By Maximilian Clarke

Whilst the vast majority of London businesses anticipate a spike in demand for their goods or services during the Olympic Games, research from Deloitte suggests far fewer are in a position to reap the benefits.

The research also suggests companies are taking the opportunities and challenges presented by the Games far more seriously. 87% have assessed or are currently assessing the impact of the Games on their business, compared with 46% last year.

Furthermore, all 200 respondents said they intended to assess the impact of the Games at some point before July. When Deloitte first asked these questions in autumn 2010, 53% of companies said they had no intention of doing so.

However, whilst these figures suggest companies are doing more to prepare for the Games, some concerns remain. Although 81% of companies said they expected a boost in demand, just 45% told us they had enough information to accurately make such a forecast. Furthermore, just 3% of companies felt they had enough information to properly test their response plans to the Games.

Heather Hancock, lead London 2012 partner at Deloitte, said: “Businesses in previous host cities have typically underestimated the impact of the Olympic and Paralympic Games. It appears that businesses in London and around the UK are determined not to make the same mistakes. A well prepared ‘UK plc’ is a vital part of the success of this summer and it is encouraging to see so many companies taking the Games seriously.

“54% of respondents to Deloitte’s most recent CFO survey predicted a ‘double dip’ recession this year. We all want to minimise that risk — so it’s even more important that business is prepared to sustain its usual performance, and ready to take advantage of any boost from the Games. Whilst the precise economic impact of the Games remains a topic of much debate, what is certain is that the best prepared and most agile businesses will grab the biggest share of the upside.”

Staff unavailability remains the biggest concern for companies ahead of the Games, with 42% citing it as a worry, almost exactly the same proportion as when asked last May. Concerns about security have increased slightly with 41% now saying they are worried by this, compared with 37% last year, whilst fears over transport disruption have slightly decreased (32% compared with 35%).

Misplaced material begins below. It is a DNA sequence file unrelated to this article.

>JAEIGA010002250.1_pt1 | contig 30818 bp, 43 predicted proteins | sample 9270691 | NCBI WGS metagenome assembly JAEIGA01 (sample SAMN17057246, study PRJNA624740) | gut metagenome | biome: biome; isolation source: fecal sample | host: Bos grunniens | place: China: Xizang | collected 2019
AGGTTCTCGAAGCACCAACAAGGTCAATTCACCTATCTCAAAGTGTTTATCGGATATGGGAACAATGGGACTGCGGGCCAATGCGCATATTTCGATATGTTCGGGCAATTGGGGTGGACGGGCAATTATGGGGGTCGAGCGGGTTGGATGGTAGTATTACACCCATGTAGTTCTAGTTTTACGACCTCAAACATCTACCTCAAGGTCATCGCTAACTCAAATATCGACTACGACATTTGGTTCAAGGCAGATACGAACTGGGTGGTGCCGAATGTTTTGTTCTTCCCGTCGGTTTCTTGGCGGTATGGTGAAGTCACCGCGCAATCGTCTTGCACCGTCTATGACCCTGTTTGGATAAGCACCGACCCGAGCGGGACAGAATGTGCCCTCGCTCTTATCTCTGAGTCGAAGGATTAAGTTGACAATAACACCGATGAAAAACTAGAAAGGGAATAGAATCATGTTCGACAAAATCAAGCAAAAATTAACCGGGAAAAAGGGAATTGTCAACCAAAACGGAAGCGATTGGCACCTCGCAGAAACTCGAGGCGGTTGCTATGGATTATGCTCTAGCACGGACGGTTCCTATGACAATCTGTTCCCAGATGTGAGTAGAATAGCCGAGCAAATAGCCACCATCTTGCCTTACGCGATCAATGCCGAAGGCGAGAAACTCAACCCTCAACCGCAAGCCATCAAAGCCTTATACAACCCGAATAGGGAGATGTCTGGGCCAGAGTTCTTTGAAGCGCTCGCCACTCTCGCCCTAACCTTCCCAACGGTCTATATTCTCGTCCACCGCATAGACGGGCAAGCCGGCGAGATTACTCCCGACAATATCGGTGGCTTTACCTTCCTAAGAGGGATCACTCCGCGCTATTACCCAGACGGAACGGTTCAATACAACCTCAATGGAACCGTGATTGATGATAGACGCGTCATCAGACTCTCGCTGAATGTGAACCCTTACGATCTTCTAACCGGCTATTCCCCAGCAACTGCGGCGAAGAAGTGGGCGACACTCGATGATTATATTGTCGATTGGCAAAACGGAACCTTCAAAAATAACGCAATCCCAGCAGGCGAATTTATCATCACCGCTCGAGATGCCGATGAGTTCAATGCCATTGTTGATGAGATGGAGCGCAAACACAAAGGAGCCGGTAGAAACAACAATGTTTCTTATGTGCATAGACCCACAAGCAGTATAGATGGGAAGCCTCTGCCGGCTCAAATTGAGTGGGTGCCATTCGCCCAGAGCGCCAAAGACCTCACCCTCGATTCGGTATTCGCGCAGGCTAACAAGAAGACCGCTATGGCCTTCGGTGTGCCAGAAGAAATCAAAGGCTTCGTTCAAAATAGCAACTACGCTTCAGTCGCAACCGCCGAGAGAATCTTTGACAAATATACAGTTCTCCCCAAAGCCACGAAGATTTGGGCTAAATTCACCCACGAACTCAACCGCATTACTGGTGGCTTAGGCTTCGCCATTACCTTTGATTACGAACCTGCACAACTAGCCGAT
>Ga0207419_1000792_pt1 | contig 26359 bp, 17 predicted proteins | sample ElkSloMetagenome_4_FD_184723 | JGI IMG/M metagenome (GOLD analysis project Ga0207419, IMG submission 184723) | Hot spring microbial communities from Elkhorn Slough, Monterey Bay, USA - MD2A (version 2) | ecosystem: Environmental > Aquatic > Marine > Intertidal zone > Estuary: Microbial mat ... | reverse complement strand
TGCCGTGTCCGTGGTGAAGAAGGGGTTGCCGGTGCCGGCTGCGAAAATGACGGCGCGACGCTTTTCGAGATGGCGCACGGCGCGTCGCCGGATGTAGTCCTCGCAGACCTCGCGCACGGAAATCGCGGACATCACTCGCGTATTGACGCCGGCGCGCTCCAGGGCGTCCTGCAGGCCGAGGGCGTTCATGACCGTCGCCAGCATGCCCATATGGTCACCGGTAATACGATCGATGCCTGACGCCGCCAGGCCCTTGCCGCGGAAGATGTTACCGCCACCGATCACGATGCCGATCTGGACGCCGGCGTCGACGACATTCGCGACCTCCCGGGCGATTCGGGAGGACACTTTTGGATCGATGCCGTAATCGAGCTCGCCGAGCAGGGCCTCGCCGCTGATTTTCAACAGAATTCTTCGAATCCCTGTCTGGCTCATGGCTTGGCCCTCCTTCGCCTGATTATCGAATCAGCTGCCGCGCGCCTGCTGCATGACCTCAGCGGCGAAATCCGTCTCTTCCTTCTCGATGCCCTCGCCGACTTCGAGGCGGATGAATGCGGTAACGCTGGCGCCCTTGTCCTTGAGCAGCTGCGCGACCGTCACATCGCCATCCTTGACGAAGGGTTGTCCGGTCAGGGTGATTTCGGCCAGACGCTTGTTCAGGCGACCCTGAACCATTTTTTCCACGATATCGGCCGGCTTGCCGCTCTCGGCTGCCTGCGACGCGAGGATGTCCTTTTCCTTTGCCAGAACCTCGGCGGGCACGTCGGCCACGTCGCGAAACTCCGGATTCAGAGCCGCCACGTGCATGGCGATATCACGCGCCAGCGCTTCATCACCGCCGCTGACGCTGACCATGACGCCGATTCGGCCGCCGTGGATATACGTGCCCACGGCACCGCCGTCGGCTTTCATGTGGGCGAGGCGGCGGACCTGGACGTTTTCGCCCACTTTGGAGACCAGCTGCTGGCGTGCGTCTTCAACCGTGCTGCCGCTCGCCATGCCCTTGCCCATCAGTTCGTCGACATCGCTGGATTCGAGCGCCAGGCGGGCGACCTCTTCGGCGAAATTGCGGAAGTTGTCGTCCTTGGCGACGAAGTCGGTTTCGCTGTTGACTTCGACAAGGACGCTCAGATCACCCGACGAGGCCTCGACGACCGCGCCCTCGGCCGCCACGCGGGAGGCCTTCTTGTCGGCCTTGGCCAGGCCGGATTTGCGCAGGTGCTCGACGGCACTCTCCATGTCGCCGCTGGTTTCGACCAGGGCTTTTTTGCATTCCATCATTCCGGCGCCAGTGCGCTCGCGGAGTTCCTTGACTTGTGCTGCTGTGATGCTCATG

Companies are beginning to consider the steps which might be necessary to mitigate the impact of these issues. Our research shows that 43% of businesses intend to review their holiday policies ahead of the summer, whilst 33% plan to review flexible working, compared with 33% and 14% respectively who intended to do so at the time of our last research. Employee engagement is also being carefully thought through with 55% intending to install screens on working floors to allow staff to watch their favourite events.

Furthermore, more than half of all respondents tell us they are planning to review the security provision for their organisation whilst a significant minority (16%) are actively considering alternative work sites.

Rick Cudworth, Lead Partner for Games Readiness at Deloitte, said: “Over the last 12-18 months, the mindset of British businesses over the level of preparation required for London 2012 has almost completely turned around. When we first surveyed UK companies, two-thirds expected no impact on their business as a result of the Games. Today, just 2% feel this way which is a great result.

“Companies have come a long way in recognising the need to prepare, but some concerns remain about whether these preparations will be robust enough. Companies aren’t truly prepared for the upside benefits if their analysis of demand consists of a finger in the air, nor are they prepared for the downside if their plans haven’t been tested.

“Our biggest concern is that just one in five companies intends to review their business continuity plans before the Games. Most business continuity plans are designed to deal with one-off incidents played out over a short period of time. With the Olympic Games, there is the potential for several continuity challenges to impact at the same time and for a prolonged period. With concerns over security having increase, we would urge the 80% of companies not currently planning to review these plans to think again and make sure they are fit for purpose.”

Urging British businesses to think beyond the Games with their planning, Hancock added: “As we draw closer to July 27th, it is right that businesses primary focus will be on maximising the upside and minimising the downside to their business this summer. However, British companies should not think that the opportunities end with the Closing Ceremony. Businesses should begin to consider if they are ready to take advantage of Britain’s Olympic legacy.

“With future Olympic Games and FIFA World Cups being awarded to emerging economies such as Brazil, Russia and Qatar, there is significant potential to capitalise on the experience developed around London 2012. However, as with the Games themselves, only those well prepared and ready for the opportunity will be in a position to take advantage.”


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